Electricity for Africa
|July 22, 2013||Posted by Staff under Editorials, The Progress Report|
Africa is rapidly developing its electricity infrastructure. An exhibition and conference on “Africa Electricity” takes place in October 2013, and Power-Gen Africa takes place in March 2014, both in South Africa. President Obama’s called for more investment in his recent excursion in Africa. Obama proposed a $7 billion program, mostly as Export-Import Bank export credits, to upgrade electric power systems in several African countries. Much investment is already taking place, including financing from Japanese banks and projects by Chinese companies.
More than half of the African population still lacks access to electricity grids. The cost of providing electricity to all of Africa has been estimated at $300 billion. The help provided by US and other countries is small compared to the total needed. Africans are already spending over $45 billion per year in infrastructure, according to the World Bank, much of it to expand the power supply.
Unfortunately, Africans have not learned the economic lessons of past infrastructure booms. When electricity is generated, something else is generated: greater rent. Higher rent is a byproduct of greater productivity.
In the German territories obtained in Africa during the latter 1800s, development in roads and harbors was accompanied by land speculation. Much of the gains from economic development were captured by the owners of the land. But this did not happen in the German colony of Kiaochow in China.
The Imperial Commissioner for Kiaochow, Ludwig Wilhelm Schrameier, was a member of the German Land Reformers. At the founding of the colony in 1898, Schrameier established a land-value tax of six percent. The collection of the rent not only served as the source of government revenue, but successfully prevented land speculation as the capital Tsingtao (Qingdao) developed into a modern city.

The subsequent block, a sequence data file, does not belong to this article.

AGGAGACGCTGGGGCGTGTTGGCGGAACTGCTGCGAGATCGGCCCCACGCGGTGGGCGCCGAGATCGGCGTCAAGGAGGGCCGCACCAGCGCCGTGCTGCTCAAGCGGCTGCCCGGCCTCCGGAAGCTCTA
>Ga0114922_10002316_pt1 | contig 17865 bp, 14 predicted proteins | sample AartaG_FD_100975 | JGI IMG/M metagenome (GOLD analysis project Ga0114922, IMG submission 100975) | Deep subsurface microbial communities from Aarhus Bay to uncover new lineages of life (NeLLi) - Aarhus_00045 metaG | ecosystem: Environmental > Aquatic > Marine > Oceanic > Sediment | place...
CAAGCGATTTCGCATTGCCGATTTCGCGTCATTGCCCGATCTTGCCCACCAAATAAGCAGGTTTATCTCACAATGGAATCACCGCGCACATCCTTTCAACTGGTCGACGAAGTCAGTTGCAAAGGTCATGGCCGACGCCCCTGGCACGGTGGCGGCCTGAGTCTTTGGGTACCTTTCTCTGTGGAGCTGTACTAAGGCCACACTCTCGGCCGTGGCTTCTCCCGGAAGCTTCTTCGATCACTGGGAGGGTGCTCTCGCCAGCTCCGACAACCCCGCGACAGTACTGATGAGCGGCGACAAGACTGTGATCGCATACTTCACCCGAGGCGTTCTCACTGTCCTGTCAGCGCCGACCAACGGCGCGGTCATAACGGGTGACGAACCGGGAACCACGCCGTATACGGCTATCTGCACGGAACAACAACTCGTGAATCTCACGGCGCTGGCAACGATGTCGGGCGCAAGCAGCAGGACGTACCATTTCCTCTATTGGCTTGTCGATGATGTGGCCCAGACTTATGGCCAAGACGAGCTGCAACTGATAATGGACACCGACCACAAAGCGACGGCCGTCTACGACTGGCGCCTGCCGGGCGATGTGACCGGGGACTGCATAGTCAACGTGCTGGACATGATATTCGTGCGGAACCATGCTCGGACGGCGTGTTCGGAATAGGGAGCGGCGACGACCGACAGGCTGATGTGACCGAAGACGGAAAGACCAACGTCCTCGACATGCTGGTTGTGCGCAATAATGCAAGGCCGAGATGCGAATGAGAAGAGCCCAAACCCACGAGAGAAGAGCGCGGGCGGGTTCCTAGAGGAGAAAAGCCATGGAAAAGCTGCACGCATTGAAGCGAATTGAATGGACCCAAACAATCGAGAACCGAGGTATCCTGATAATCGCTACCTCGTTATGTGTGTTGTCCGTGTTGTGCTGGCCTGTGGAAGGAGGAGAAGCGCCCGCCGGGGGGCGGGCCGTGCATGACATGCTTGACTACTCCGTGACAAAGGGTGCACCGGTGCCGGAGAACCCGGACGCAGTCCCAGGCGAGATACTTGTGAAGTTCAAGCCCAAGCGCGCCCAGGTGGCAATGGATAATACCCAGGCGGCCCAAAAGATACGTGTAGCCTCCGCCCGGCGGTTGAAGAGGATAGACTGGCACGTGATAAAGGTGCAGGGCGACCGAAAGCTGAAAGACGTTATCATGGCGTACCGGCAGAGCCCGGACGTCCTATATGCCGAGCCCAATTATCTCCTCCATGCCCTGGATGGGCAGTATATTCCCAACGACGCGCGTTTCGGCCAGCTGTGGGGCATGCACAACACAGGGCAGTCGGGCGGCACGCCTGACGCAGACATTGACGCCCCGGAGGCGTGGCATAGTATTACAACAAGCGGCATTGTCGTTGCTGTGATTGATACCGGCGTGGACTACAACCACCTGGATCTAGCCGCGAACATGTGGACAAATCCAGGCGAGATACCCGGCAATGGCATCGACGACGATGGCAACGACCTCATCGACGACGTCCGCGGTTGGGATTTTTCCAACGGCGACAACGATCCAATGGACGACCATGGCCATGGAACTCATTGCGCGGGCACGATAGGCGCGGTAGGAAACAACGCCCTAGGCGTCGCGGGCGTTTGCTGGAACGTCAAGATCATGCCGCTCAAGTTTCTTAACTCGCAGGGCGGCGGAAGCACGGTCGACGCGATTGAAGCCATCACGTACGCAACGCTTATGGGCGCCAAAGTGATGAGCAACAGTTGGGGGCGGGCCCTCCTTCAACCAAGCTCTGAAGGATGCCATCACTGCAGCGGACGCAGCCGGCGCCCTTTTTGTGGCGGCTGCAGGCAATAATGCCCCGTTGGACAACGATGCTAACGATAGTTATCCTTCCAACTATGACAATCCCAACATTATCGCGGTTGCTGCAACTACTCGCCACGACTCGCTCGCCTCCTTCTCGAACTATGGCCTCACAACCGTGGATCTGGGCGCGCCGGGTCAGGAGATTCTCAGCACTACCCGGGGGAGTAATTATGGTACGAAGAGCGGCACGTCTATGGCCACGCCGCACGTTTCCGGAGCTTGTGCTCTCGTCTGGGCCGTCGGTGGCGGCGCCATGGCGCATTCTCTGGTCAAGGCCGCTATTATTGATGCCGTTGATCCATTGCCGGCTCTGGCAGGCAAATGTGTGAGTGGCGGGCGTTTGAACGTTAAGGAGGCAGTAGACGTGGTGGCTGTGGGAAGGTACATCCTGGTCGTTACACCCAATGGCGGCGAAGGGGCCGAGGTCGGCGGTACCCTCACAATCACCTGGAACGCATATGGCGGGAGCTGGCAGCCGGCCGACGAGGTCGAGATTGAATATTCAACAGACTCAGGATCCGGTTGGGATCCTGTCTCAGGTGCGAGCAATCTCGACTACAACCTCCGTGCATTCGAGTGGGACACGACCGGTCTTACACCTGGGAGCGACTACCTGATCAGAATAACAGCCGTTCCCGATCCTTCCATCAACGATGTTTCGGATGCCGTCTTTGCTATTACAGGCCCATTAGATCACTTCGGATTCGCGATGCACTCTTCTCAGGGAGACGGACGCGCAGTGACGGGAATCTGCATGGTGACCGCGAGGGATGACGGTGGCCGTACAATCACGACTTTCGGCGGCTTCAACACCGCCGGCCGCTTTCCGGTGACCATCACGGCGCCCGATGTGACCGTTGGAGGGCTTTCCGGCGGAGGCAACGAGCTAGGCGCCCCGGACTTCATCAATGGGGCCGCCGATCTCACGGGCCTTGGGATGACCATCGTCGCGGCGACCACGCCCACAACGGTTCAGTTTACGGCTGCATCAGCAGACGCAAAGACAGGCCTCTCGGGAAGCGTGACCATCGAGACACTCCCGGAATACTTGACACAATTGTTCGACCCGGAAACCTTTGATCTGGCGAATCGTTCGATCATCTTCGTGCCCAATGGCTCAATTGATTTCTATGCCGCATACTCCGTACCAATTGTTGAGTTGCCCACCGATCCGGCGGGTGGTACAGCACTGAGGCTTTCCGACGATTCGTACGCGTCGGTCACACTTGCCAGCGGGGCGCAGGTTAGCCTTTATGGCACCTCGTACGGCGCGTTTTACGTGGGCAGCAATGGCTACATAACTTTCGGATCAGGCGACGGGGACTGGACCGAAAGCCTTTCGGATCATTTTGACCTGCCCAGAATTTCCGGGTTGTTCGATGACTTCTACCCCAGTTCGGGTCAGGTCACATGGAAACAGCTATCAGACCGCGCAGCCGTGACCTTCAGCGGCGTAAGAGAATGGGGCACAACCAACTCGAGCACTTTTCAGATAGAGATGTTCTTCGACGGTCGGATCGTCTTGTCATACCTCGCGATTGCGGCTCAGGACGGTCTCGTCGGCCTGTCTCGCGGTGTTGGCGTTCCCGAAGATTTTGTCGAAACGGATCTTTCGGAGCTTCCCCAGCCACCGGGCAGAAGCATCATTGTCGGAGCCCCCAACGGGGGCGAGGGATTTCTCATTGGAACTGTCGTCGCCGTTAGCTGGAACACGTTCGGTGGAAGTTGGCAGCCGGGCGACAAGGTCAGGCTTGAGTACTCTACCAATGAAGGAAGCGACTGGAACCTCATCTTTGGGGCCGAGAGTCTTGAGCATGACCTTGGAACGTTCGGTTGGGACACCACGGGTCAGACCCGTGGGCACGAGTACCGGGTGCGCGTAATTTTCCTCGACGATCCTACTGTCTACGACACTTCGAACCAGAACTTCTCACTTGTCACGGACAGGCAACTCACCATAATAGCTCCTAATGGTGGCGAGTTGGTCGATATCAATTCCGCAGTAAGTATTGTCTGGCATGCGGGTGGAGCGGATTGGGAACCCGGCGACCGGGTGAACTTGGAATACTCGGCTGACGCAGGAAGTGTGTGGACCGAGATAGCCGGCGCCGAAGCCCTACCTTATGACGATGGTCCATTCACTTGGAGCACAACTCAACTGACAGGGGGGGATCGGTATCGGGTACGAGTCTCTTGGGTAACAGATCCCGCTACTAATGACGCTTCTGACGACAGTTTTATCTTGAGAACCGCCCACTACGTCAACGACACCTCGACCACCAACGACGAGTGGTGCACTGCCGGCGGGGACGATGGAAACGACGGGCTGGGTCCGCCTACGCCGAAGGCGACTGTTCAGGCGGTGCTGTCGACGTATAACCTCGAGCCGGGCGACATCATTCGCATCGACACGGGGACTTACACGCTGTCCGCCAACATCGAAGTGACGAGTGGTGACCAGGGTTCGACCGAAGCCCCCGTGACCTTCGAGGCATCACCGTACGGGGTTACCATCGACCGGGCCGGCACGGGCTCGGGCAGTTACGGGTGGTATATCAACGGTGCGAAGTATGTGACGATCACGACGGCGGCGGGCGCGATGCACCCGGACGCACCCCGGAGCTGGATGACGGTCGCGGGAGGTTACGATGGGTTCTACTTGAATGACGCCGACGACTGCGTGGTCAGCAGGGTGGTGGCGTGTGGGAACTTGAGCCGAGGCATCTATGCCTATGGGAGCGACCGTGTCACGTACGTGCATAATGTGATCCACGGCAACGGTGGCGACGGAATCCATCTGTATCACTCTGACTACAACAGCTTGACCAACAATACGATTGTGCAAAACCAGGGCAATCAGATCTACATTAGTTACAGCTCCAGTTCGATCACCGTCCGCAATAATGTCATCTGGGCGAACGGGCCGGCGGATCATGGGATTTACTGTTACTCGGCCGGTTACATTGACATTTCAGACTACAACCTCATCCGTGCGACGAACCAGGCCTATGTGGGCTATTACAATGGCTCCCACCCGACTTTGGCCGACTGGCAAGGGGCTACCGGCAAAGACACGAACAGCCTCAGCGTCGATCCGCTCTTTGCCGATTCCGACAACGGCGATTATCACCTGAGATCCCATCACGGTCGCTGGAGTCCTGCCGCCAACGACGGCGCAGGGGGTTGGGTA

The electrification of Africa will greatly increase production, and that will benefit families as well as enterprise. However, families and enterprises which seek to rent or buy land will have to pay higher prices. Africans will benefit from the electricity, but much of the gains, the “surplus” of the economy, will go to landowners who, in that role, contribute nothing towards the developments that generate the added rent.
Foreigners are now buying up much of the best land in Africa. In many cases, the traditional subsistence farmers are forced to leave, replaced by commercial agriculture for export. Since the non-African owners pay little rent to the local communities or national governments, they will reap much of the harvest from economic development.
The development of electrical power in Africa will benefit from coordination with NEPAD, the New Partnership for African Development. As stated in its web site, NEPAD provides an “African Union strategic framework for pan-African socio-economic development.”
“NEPAD was adopted by African Heads of State and Government of the OAU in 2001 and was ratified by the African Union (AU) in 2002 to address Africa’s development problems within a new paradigm. NEPAD’s main objectives are to reduce poverty, put Africa on a sustainable development path, halt the marginalization of Africa, and empower women.”
Development projects such as NEPAD need to confront the central issues of governance, land tenure and public finance. Taxes and trade barriers are hindering development. The best action NEPAD could take is to promote the equalization of the benefits from development, and at the same time, promote rapid growth, by replacing current taxes with public revenue from land rent. Otherwise, growth will not eliminate poverty as Africans pay twice for electricity: first in their utility bill, and secondly from paying higher rent to the landlord.